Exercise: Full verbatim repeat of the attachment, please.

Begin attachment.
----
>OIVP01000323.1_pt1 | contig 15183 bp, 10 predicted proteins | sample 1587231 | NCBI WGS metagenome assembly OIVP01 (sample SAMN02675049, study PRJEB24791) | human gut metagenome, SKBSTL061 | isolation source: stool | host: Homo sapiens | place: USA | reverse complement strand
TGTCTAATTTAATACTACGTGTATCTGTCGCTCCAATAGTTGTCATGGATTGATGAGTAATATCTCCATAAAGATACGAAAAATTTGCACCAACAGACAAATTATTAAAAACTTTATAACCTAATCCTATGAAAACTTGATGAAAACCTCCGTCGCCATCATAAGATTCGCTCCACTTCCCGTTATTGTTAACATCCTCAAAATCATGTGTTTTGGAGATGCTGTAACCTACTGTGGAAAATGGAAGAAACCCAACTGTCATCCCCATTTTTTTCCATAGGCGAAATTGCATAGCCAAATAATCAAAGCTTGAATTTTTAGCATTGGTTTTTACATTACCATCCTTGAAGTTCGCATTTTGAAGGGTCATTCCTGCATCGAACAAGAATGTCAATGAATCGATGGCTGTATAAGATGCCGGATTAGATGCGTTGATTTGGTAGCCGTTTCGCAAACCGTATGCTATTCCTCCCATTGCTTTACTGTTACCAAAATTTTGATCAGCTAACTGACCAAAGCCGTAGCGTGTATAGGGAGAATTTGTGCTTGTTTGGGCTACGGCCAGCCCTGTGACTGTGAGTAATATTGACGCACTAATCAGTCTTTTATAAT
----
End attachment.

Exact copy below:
>OIVP01000323.1_pt1 | contig 15183 bp, 10 predicted proteins | sample 1587231 | NCBI WGS metagenome assembly OIVP01 (sample SAMN02675049, study PRJEB24791) | human gut metagenome, SKBSTL061 | isolation source: stool | host: Homo sapiens | place: USA | reverse complement strand
TGTCTAATTTAATACTACGTGTATCTGTCGCTCCAATAGTTGTCATGGATTGATGAGTAATATCTCCATAAAGATACGAAAAATTTGCACCAACAGACAAATTATTAAAAACTTTATAACCTAATCCTATGAAAACTTGATGAAAACCTCCGTCGCCATCATAAGATTCGCTCCACTTCCCGTTATTGTTAACATCCTCAAAATCATGTGTTTTGGAGATGCTGTAACCTACTGTGGAAAATGGAAGAAACCCAACTGTCATCCCCATTTTTTTCCATAGGCGAAATTGCATAGCCAAATAATCAAAGCTTGAATTTTTAGCATTGGTTTTTACATTACCATCCTTGAAGTTCGCATTTTGAAGGGTCATTCCTGCATCGAACAAGAATGTCAATGAATCGATGGCTGTATAAGATGCCGGATTAGATGCGTTGATTTGGTAGCCGTTTCGCAAACCGTATGCTATTCCTCCCATTGCTTTACTGTTACCAAAATTTTGATCAGCTAACTGACCAAAGCCGTAGCGTGTATAGGGAGAATTTGTGCTTGTTTGGGCTACGGCCAGCCCTGTGACTGTGAGTAATATTGACGCACTAATCAGTCTTTTATAAT